The statement was made by Blackstone7 that “the debts of a corporation either to or from it are totally extinguished by its dissolution.” This remark has been repeated by later authors, and has led to some confusion. It was, undoubtedly, an error. The only authority cited to support it is Edmunds v. Brown.8 The Company of Woodmongers had been dissolved. It had given a bond to the plaintiff, which was signed by the defendants for the company. This action was debt on the bond against the individuals who signed it. The plaintiff failed, and rightly, for the bond was not executed by the defendants as individuals but for the company. The difficulty, however, was simply in the remedy which the plaintiff chose. This is evident from the case of Naylor v. Brown,1 —a suit in equity by the creditors of the Woodmongers’ Company, begun immediately after the failure of the action at law just referred to. On the dissolution of the company, the members had divided up its property. It was decreed that the property should be returned, “it being in equity still a part of the estate of the late company,” and that the debts due the plaintiffs should be discharged from the fund so formed. This important case, which seems to have been generally overlooked,2 clearly shows that the property of a dissolved corporation was liable in equity for the corporate debts, although they were unenforceable at law.
Whether debts owing to a dissolved corporation could be enforced for the benefit of the creditors or members of the corporations, or for the benefit of the State as bona vacantia, was not decided before the year 1800.
The history of the law of business corporations has thus far been treated with reference only to English decisions. In this country questions pertaining to corporations were brought before the courts in very few cases until the nineteenth century.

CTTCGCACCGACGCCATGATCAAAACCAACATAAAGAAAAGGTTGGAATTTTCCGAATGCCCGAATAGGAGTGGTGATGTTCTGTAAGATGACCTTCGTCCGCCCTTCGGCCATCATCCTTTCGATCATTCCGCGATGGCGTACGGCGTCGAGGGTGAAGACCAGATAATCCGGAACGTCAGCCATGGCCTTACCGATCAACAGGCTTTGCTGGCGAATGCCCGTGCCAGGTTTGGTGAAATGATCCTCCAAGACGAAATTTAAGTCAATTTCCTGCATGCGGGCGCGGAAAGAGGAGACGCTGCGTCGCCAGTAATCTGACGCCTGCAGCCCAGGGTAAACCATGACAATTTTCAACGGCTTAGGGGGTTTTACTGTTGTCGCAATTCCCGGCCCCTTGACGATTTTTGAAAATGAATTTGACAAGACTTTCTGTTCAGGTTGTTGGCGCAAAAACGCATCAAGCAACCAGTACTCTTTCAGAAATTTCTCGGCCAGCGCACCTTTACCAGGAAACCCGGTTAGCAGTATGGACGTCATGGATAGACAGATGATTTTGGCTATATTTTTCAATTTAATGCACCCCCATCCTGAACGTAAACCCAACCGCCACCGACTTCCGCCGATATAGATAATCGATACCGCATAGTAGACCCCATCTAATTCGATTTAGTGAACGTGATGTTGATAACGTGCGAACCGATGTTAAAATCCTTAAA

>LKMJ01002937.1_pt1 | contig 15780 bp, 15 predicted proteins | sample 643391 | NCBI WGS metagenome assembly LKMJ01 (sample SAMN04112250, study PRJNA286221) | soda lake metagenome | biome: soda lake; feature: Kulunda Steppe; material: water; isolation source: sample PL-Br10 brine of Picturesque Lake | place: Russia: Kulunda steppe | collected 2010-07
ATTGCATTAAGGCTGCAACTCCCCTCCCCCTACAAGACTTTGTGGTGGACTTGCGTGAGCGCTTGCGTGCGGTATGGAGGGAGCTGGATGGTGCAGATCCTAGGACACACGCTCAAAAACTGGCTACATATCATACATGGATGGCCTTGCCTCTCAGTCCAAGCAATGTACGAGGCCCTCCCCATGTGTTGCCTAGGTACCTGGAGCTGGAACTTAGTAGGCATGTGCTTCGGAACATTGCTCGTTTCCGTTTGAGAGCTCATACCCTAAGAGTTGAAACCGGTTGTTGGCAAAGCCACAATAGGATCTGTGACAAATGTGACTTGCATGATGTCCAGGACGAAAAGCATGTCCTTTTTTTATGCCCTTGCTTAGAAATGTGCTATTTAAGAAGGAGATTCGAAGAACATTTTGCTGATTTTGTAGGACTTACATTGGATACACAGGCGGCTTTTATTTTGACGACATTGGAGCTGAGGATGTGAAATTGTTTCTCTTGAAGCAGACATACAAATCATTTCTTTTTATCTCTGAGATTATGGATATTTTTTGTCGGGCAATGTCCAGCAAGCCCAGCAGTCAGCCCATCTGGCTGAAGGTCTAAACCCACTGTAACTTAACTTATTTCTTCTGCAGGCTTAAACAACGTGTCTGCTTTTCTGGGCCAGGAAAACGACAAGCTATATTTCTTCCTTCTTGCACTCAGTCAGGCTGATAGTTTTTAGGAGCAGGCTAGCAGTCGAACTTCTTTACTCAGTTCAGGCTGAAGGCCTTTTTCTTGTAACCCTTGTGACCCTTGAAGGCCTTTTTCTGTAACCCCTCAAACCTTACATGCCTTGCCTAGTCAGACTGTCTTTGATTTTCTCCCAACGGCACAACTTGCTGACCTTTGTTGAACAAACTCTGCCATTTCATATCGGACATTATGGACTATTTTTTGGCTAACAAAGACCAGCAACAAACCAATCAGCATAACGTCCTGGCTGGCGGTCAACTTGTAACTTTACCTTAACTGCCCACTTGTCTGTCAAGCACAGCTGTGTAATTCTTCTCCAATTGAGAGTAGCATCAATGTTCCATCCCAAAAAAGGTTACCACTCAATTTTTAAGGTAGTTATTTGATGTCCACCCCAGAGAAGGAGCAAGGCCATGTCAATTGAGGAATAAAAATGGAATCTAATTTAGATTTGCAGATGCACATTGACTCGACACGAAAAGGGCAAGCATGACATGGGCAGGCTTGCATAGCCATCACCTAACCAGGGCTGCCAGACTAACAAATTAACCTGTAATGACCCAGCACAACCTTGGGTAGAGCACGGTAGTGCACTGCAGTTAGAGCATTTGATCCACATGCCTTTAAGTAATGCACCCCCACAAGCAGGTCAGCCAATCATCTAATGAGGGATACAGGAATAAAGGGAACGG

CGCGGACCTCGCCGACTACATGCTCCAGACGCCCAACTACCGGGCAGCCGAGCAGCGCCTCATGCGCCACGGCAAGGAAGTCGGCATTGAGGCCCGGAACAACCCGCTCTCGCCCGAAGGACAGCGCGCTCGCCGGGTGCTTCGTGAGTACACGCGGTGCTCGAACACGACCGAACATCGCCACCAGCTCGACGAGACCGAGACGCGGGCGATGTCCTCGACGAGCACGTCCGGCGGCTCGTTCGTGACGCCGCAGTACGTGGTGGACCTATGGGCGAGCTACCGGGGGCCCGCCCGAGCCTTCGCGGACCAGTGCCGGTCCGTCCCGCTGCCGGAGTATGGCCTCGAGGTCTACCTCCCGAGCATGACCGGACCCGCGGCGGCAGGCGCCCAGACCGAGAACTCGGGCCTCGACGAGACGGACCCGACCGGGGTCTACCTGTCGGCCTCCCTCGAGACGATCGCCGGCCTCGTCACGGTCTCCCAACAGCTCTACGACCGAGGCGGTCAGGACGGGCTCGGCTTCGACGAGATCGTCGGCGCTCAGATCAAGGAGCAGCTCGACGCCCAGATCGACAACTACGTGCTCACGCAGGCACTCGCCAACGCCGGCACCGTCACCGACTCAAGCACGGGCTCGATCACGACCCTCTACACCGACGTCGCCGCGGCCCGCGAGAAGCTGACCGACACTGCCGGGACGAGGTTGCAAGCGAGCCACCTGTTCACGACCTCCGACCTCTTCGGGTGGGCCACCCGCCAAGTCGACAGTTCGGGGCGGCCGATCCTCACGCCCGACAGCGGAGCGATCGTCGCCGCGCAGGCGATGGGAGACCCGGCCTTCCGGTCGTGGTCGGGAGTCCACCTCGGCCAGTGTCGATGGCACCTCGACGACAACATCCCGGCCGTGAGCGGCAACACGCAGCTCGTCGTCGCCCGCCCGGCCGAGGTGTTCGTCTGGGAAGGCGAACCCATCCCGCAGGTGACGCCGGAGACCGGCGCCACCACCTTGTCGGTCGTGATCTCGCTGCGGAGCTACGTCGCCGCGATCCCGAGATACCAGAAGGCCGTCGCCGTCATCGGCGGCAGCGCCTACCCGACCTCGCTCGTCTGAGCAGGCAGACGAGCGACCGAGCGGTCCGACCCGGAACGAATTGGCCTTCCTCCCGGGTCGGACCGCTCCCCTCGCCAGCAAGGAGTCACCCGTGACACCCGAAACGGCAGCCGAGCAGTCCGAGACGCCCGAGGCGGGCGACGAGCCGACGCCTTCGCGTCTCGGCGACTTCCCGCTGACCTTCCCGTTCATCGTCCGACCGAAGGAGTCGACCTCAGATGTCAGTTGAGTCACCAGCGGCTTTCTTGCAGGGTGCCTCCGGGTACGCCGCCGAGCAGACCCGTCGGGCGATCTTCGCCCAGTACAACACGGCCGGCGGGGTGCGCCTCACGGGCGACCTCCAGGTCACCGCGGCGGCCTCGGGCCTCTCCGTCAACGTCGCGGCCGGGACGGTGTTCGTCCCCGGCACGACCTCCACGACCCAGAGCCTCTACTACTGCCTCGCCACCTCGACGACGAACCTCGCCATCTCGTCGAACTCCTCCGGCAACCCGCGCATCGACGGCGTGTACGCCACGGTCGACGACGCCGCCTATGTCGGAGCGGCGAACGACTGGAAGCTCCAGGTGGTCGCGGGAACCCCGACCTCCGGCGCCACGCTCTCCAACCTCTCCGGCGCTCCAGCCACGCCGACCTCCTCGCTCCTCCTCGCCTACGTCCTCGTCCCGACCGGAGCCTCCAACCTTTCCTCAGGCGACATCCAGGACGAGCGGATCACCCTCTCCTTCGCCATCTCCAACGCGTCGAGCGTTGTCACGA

Pennsylvania is entitled to the honor of having chartered the first business corporation in this country,3 “The Philadelphia Contributionship for Insuring Houses from Loss by Fire.” It was a mutual insurance company, first organized in 1752, but not chartered until 1768. It was the only business corporation whose charter antedated the Declaration of Independence. The next in order of time were: “The Bank of North America,” chartered by Congress in 1781 and, the original charter having been repealed in 1785, by Pennsylvania in 1787; “The Massachusetts Bank,” chartered in 1784; “The Proprietors of Charles River Bridge,” in 1785; “The Mutual Assurance Co.” (Philadelphia), in 1786; “The Associated Manufacturing Iron Co.” (N. Y.), in 1786.
These were the only joint-stock business corporations chartered in America before 1787. After that time the number rapidly increased, especially in Massachusetts. Before the close of the century there were created in that State about fifty such bodies, at least half of them turnpike and bridge companies. In the remaining States combined, there were perhaps as many more. There was no great variety in the purposes for which these early companies were formed. Insurance, banking, turnpike roads, toll-bridges, canals, and, to a limited extent, manufacturing1 were the enterprises which they carried on.
The rapid growth of corporations was followed in the early decades of the nineteenth century by the judicial decision of the questions which naturally arose as to the nature of the bodies which had been created by the Legislature, their rights and duties, and the rights and duties of their stockholders. But not even a beginning of this development was made prior to the year 1800. Before that time, whatever knowledge of these matters American lawyers possessed must have been derived from the English cases and English textbooks previously considered.
[1 ]This Essay was first published in the Harvard Law Review, 1888, vol. II, pp. 105-124, 149-166, and has been revised by the author for this Collection.
[2 ]Weld Professor of Law in Harvard University. A. B. 1882, A. M., LL. B. 1888, Harvard University; draftsman of acts on Bills of Sale, etc., for the National Conference of Commissioners on Uniform State Laws, 1905-1908.
[3 ]E. g., Coke, in Sutton’s Hospital Case, 10 Rep. 1, The Law of Corporations, 1 Blacks. Com. ch. xviii., Kyd on Corporations.
[1 ]1 Blacks. Com. 468.
[2 ]Angell and Ames on Corp. (1st ed.).